President Trump kicked off “infrastructure week” on Monday, June 5th, by proposing to “corporatize” the U.S. air traffic control system, shifting about 35,000 workers, including unionized traffic controllers, technicians, and others, off of the government payroll, and removing the Federal Aviation Administration from its role operating the business that it regulates. It’s an idea that has been in the national discourse since at least the 1980’s, and is supported by the major U.S. airlines and other key industry players, including the union representing air traffic controllers.
Under the administration’s proposal, some of the FAA’s current responsibilities would be shifted to a newly formed federally-chartered private nonprofit corporation. The shift would be a reorganization, not an asset sale, with assets transferred to the new nonprofit corporation at no charge, over a three-year transition period. The nonprofit corporation would be governed by an 11-15 member board comprised of representatives of aviation stakeholders, including airlines, airports, ATC employees, private-plane groups, and others. Funding for air traffic control currently is reliant on the vagaries of the government’s budgetary process, with taxes collected on fuel and airline tickets. Under the proposal the taxes would be eliminated and the corporation would be funded based on a customer user-fee model to be established by the board. Proponents argue that the nonprofit corporation would be better able to enter into long tem commitments because it wouldn’t be dependent on annual appropriations, which would expedite modernization of the system, help address the shortage of air traffic controllers, improve safety, and reduce costs.
In part, the proposal is inspired by NAV CANADA, the world’s first fully privatized civil air navigation service provider, created in 1996 through the combined efforts of commercial air carriers, general aviation, the Canadian government, employees and unions. NAV CANADA is the world’s second-largest air navigation service provider, managing 12 million aircraft movements a year for 40,000 customers over 18 million square kilometres. NAV CANADA’s revenues come from aviation customers, not government subsidies. It aims to keep customer charges stable and improve safety and flight efficiency by investing in operations and controlling costs. Its services encompass air traffic control, flight information, weather briefings, aeronautical information, airport advisory services and electronic aids to navigation.
NAV CANADA’s 15 member Board of Directors is elected by key stakeholders, all of whom are Canadian citizens and member s of the company: four elected by commercial carriers through the National Airlines Council of Canada; one elected by business and general aviation through the Canadian Business Aviation Association; three elected by the government of Canada; two elected by employee unions; four independent Directors elected by the Board; and the CEO. The corporation has a 20 member advisory committee of aviation professionals elected at its annual meeting.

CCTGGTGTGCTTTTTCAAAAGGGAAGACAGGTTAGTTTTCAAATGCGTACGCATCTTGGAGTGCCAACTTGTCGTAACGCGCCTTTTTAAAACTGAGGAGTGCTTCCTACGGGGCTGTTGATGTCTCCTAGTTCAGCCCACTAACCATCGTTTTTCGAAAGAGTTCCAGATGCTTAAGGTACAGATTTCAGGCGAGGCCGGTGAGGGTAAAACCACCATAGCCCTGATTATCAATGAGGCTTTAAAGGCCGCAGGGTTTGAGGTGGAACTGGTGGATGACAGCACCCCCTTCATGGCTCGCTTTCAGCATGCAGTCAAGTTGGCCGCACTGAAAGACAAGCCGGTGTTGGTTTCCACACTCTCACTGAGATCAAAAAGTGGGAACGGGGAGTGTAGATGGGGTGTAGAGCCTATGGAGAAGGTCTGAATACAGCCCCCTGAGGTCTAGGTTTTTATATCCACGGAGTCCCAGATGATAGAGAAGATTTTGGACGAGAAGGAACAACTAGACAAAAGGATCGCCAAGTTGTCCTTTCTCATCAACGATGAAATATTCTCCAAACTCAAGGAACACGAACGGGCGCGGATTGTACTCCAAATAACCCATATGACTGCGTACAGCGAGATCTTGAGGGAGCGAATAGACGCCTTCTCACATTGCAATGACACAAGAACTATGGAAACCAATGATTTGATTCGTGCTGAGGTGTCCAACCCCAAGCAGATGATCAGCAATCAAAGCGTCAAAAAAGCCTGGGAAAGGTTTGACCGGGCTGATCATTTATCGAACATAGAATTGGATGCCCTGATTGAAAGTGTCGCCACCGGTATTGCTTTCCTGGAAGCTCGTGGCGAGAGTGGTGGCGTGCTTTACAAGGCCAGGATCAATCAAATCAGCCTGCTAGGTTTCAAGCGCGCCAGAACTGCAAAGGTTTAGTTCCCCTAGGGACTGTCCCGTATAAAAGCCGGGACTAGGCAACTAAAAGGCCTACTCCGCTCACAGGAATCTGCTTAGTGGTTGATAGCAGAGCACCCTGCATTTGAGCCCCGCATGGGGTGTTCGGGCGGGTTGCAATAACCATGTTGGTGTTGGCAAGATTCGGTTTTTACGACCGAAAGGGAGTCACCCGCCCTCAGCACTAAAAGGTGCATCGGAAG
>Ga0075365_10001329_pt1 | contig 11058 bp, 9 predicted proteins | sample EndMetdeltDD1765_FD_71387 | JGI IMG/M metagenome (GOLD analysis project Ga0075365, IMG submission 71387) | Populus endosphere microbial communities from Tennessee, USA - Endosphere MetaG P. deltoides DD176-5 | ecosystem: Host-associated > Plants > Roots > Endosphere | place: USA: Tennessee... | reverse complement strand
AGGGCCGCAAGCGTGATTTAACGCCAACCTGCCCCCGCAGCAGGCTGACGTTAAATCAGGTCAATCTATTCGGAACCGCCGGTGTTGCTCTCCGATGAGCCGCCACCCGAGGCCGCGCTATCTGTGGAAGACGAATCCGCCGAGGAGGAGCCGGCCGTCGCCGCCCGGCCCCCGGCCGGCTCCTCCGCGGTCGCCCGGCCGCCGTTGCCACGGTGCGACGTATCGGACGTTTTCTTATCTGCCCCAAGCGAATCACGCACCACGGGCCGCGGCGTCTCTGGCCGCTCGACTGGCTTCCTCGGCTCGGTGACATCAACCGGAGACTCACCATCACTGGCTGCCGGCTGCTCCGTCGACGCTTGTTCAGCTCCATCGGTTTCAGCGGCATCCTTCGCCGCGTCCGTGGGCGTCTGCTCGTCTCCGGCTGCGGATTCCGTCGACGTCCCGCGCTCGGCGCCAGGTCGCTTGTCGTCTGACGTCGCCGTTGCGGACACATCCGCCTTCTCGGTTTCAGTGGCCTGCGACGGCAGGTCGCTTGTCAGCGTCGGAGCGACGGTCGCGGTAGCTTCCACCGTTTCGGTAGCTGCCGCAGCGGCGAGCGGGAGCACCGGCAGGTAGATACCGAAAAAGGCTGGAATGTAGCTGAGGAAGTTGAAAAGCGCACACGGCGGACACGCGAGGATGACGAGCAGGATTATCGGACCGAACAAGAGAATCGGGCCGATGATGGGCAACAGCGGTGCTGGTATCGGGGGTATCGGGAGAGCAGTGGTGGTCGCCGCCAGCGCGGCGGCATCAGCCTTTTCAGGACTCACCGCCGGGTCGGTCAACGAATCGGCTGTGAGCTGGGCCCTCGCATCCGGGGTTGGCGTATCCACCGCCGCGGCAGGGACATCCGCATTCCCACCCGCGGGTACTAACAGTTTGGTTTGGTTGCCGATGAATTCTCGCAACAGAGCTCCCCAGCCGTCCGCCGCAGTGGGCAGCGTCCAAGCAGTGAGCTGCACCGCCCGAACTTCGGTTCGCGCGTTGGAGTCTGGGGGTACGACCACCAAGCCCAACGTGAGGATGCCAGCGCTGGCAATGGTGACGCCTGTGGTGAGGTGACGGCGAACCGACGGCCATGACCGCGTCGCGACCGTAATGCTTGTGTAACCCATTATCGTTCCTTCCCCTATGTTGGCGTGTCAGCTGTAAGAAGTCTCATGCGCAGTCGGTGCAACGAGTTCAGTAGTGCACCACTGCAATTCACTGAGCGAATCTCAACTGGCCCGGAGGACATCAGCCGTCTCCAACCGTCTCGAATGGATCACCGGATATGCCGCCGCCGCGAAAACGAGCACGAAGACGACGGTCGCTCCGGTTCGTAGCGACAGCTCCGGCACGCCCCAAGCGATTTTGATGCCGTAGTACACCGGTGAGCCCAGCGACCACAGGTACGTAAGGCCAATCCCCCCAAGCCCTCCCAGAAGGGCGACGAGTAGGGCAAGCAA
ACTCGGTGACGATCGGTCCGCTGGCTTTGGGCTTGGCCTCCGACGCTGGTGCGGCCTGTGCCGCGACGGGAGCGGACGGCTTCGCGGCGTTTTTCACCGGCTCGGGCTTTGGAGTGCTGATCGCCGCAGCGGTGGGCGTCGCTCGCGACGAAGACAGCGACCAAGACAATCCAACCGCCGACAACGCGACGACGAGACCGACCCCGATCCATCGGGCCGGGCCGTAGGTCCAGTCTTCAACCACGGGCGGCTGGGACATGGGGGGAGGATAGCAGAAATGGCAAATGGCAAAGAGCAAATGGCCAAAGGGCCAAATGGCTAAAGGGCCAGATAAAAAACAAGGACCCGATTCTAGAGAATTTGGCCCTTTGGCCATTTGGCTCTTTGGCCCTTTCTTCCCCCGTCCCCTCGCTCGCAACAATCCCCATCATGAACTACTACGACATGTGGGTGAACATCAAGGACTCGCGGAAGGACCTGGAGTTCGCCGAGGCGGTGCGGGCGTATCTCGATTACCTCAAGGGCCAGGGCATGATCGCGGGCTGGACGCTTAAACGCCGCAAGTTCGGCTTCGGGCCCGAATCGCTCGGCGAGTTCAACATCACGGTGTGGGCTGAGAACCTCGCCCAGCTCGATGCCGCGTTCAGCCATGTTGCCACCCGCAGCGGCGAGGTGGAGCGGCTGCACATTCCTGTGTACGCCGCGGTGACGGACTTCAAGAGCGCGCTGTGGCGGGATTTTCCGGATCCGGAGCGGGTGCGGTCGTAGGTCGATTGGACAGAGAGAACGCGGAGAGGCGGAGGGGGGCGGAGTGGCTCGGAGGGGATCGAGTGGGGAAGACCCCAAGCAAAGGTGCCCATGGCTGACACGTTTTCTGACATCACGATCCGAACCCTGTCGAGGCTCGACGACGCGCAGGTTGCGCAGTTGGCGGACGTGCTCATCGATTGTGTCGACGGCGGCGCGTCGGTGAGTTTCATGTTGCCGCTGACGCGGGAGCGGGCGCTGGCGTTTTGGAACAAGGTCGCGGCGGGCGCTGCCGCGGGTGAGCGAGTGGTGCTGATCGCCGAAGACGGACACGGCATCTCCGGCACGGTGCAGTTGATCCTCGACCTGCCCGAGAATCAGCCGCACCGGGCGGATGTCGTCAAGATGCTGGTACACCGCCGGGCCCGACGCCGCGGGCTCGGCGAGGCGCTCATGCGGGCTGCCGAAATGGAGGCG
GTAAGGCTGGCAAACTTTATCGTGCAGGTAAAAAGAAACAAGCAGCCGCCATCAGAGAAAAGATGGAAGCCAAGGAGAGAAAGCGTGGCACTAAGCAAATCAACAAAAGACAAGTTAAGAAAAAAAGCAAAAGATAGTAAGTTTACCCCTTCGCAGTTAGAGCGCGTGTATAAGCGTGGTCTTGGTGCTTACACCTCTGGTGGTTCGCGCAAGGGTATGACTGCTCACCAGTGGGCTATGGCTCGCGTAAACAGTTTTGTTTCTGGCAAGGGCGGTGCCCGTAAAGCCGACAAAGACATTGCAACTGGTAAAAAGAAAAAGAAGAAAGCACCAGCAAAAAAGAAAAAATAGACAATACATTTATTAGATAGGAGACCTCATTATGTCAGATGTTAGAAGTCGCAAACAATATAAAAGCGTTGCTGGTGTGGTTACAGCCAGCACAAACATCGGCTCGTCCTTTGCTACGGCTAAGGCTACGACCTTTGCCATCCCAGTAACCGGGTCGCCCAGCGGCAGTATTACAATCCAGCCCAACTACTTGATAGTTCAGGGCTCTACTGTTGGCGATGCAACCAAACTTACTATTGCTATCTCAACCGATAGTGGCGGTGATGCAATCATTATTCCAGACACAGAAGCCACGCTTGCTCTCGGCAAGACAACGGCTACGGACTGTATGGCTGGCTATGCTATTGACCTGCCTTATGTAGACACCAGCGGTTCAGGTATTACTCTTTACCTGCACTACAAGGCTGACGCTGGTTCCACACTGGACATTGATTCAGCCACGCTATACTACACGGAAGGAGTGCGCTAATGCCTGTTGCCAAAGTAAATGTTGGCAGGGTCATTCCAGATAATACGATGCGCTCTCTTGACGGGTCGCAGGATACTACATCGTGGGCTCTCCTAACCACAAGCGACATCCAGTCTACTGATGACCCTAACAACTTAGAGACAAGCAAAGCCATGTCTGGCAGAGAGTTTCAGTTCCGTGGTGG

In announcing the administration’s plan to spin off U.S. air-traffic control from the FAA, the president’s top infrastructure adviser, D.J. Gribbin, said “You have what is in essence a technology business embedded in a governmental agency.” NAV CANADA’s success in developing and marketing its suite of products and services illustrates Mr. Gribbin’s point. NAV CANADA developed its own advanced air traffic management (ATM) technology, NAVCANatm, including integrated ATM products, applications and services that is sold internationally and deployed at more than 100 sites worldwide.
Canada is only one of many jurisdictions that have effectively privatized air traffic control. Other successful examples include Austria, Germany, New Zealand, and Switzerland. A 2005 study in the Journal of Aviation/Aerospace Education & Research determined that privatization of those systems into quasi-governmental corporations resulted in increased flight safety. As of 2005, three out of four of the countries experienced an increase in efficiency. Two of the countries indicated a decrease in ATC operating cost, while one experienced an increase in ATC operating cost. Results suggested that applying corporate personnel management techniques increased safety and efficiency. All of the subjects indicated that increased safety resulted from quicker equipment modernization that was not possible under previous bureaucratic governmental procurement policies. Corporate procurement procedures for equipment reduced operating cost. The study concluded that reduced cost and increased safety would result from applying those models to the U.S.
“Privatization” and “corporatization” of the U.S. air-traffic control system may be an idea whose time has finally come. Variations on the idea have been successfully implemented around the world. However, the U.S. is not Canada, and whether or not, and to what extent, these models successfully translate to the vast network of the ATC System that the FAA operates all 50 states, Guam, American Samoa, Panama and Puerto Rico, may soon be demonstrated.